Keyword: behavioral finance and the role of psychology (MV 190, 34% KD)
As a financial professional, data is part of an everyday routine. Investment analyses, historical data, and trend reports—among other things—are important parts of the equation when helping a client lock in their next opportunity.
To add to a strong decision-making arsenal, we also recommend leveraging behavioral finance principles, or rather, the psychological factors that may impact a decision or market. The key question you should be asking yourself is this: how can I successfully balance hard data with behavioral insights to develop a more holistic picture for my client’s future?
Behavioral Finance and the Role of Psychology
Behavioral finance presents ideas that challenge traditional industry principles. This subset of behavioral economics takes into account ideas like:
- Investors may have limits to their self control
- Errors are possible, if not likely, from human mistakes
- Not all decisions are made rationally
- All individuals are subject to financial biases
The Efficient Market Hypothesis (EMH) directly opposes this mindset by stating that the stock market shifts in rational, predictable ways—but this doesn’t mean that either set of ideals is wrong. What if, instead, it’s important to consider that both may be true?
There are certain things within the financial industry that we can know with exactness—and the data will tell you just that. But that data may become more powerful when you couple it with supplementary insights on the psychological biases that could impact perceived certainty.
Four Common Financial Biases
There are roughly four categories which all forms of financial biases fall into:
- Confirmation bias: accepting information as true because it closely aligns with an individual’s currently held belief, regardless of flawed information.
- Loss aversion: placing more emphasis on loss within the market than growth opportunities.
- Familiarity bias: forming a positive opinion of an individual or organization based on familiarity over actual information.
- Experiential bias: believing an increased, and often inflated, probability of something occurring based on recently lived events.
Now, these principles aren’t new—in fact, they can be easily applied to areas far outside of our financial investments. For example, when was the last time you believed that your favorite sports team would win, even though the data said otherwise? That’s a bias, and you just might bet incorrectly because of it.
Each of these types of biases may cause someone to make an irrational decision—no matter what the hard data says. This is why it’s important for financial professionals to consider the behavioral insights that might impact their client’s perspective or the market they’re trying to operate within.
Balancing Data and Behavior Insights
Keep in mind, leveraging behavioral insights doesn’t mean that you throw the numbers out the window. Next time you start looking at the numbers, ask yourself questions like:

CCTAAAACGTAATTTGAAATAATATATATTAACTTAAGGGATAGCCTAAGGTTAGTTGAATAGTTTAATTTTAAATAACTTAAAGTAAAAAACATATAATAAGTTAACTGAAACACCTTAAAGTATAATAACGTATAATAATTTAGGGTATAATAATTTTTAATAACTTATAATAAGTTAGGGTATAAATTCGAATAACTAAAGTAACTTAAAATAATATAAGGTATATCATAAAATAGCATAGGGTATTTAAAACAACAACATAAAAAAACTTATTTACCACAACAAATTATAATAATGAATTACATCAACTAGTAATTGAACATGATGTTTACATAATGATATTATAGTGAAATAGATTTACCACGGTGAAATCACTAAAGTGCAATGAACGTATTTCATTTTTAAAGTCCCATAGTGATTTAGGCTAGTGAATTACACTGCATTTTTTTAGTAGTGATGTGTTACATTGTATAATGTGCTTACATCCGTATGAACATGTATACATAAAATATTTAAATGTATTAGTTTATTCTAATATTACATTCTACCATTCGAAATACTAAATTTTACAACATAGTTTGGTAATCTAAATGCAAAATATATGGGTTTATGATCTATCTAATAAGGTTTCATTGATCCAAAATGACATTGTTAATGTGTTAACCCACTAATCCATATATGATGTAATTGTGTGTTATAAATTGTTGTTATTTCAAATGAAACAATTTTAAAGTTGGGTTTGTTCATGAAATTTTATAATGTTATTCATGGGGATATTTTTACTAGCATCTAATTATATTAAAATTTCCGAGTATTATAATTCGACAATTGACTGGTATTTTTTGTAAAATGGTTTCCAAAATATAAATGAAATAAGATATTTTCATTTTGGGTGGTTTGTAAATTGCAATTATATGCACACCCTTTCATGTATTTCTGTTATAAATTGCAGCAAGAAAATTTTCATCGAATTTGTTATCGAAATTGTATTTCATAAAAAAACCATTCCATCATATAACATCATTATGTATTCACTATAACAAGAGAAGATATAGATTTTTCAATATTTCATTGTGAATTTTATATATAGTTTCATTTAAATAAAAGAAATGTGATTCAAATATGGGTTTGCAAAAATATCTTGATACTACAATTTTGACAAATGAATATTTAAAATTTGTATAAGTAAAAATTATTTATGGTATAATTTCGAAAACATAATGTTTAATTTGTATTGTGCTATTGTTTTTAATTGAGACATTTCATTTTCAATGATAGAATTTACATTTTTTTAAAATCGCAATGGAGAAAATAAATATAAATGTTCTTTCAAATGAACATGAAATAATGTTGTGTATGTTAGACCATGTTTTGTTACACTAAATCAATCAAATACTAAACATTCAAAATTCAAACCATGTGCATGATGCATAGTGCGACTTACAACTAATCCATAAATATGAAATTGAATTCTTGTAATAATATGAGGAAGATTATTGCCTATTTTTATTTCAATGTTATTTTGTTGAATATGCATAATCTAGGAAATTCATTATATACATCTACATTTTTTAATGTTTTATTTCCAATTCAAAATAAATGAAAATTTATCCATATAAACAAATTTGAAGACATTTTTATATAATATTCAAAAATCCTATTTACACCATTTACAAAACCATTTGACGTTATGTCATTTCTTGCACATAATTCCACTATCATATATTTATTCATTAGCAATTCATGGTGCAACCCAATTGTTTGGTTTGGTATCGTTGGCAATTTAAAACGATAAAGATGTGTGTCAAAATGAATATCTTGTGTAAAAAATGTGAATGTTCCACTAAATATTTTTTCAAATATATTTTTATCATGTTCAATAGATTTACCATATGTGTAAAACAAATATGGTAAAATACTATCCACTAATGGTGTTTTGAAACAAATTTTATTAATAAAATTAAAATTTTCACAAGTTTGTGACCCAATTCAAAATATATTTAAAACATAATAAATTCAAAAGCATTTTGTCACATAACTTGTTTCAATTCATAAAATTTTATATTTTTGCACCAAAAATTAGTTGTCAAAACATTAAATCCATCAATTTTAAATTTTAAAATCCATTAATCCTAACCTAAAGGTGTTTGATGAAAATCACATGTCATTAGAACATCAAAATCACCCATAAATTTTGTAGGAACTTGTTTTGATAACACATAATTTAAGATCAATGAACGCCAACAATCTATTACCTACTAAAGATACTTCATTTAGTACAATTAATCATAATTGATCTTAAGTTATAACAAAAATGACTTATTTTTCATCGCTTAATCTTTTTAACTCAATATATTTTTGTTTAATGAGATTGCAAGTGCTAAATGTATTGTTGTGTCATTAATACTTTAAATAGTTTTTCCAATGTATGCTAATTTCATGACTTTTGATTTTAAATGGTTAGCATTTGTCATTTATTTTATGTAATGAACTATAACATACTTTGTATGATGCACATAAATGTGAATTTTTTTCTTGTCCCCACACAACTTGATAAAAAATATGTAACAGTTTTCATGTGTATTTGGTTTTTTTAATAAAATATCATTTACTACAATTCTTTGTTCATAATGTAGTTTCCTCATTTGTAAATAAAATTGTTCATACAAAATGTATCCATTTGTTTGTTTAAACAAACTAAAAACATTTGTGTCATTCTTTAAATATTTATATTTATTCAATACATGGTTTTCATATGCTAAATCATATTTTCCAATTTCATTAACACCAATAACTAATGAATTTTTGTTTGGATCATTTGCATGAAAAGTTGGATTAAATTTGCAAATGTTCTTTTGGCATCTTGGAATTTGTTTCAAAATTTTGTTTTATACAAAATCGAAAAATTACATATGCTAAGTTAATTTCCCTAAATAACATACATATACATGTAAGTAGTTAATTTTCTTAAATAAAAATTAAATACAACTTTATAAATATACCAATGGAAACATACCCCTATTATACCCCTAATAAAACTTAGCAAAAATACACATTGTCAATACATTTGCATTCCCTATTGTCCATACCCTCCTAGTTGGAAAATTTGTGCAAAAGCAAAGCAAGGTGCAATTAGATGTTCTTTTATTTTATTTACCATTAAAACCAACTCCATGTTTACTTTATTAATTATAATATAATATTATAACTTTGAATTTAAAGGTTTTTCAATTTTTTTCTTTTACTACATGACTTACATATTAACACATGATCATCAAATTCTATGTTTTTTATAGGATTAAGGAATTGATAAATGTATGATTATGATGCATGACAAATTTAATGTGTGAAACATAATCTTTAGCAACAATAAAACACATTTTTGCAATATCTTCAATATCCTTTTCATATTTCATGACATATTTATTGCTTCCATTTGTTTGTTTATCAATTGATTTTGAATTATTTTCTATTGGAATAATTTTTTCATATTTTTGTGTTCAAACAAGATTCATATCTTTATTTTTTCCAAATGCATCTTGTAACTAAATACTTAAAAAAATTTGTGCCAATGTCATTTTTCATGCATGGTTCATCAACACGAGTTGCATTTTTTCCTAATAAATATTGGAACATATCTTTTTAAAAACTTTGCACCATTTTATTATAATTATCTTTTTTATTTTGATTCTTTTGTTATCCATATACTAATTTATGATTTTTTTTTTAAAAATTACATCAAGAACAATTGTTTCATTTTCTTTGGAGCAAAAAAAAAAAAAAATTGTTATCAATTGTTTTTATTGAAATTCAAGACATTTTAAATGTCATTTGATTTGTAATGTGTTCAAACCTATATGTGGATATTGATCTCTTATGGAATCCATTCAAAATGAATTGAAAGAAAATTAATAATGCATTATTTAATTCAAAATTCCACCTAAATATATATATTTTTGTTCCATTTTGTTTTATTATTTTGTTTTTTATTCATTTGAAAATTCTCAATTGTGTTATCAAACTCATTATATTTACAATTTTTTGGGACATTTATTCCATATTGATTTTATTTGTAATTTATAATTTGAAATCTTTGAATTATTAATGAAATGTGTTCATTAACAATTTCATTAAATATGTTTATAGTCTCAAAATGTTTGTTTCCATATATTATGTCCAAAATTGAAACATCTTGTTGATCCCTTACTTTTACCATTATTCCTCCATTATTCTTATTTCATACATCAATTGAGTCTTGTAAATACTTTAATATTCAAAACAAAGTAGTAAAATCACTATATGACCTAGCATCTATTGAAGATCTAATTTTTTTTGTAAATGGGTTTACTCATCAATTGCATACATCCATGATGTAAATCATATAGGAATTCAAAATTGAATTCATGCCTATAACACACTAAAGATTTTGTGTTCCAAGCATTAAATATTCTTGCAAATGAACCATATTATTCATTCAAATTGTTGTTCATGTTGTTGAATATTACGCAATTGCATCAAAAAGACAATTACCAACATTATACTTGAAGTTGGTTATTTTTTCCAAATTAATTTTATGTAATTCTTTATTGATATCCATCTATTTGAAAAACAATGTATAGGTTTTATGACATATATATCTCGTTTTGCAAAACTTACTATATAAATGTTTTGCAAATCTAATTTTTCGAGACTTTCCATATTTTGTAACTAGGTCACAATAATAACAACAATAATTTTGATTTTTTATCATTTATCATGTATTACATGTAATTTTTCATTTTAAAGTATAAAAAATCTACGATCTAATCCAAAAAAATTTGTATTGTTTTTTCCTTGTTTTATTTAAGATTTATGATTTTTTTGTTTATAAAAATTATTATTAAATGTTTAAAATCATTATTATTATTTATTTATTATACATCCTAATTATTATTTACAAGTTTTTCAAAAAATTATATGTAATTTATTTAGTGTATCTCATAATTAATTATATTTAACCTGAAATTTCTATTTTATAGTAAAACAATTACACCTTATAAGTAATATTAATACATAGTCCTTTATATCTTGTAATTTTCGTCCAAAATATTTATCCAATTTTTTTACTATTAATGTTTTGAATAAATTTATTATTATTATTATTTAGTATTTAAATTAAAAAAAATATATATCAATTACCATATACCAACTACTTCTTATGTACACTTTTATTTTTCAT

- Are there decisions that could impact my projections? What human biases might exist that could change this trajectory?
- What historical behavioral insights can help me predict what might happen with future market changes? Are there changes I need to make in order to prepare for that possibility?
- What kind of biases might I have as I examine this data? Am I analyzing this information correctly, or am I shifting the numbers to confirm a belief I currently have?
These types of questions can help add certainty to client recommendations because all biases and psychological factors are considered before taking action. They can also help financial professionals and clients identify why disconnects occur in their communication or decision-making—you’d be surprised what hidden biases need to be uncovered before moving forward.
Sharing Behavioral Insights with Clients
Behavioral insights are helpful when sharing a holistic vision with clients—but make sure that you rigorously examine their origin and context before sharing with a client. You can build credibility and more certainty as you leverage a suitable combination of behavioral finance principles and data analysis.
If you’re a financial professional that wants to apply these principles to practice, elevate your business or learn more about the Concorde team’s approach to helping our clients, please reach out to us directly through our website here.
This is for informational purposes only, does not constitute individual investment advice, and should not be relied upon as tax or legal advice. Please consult the appropriate professional regarding your individual circumstance. Past performance and projections are not a guarantee of future results.
Securities offered through Concorde Investment Services, LLC, member FINRA/SIPC. Advisory services offered through Concorde Asset Management, LLC, an SEC registered investment adviser. Insurance products offered through Concorde Insurance Agency, Inc.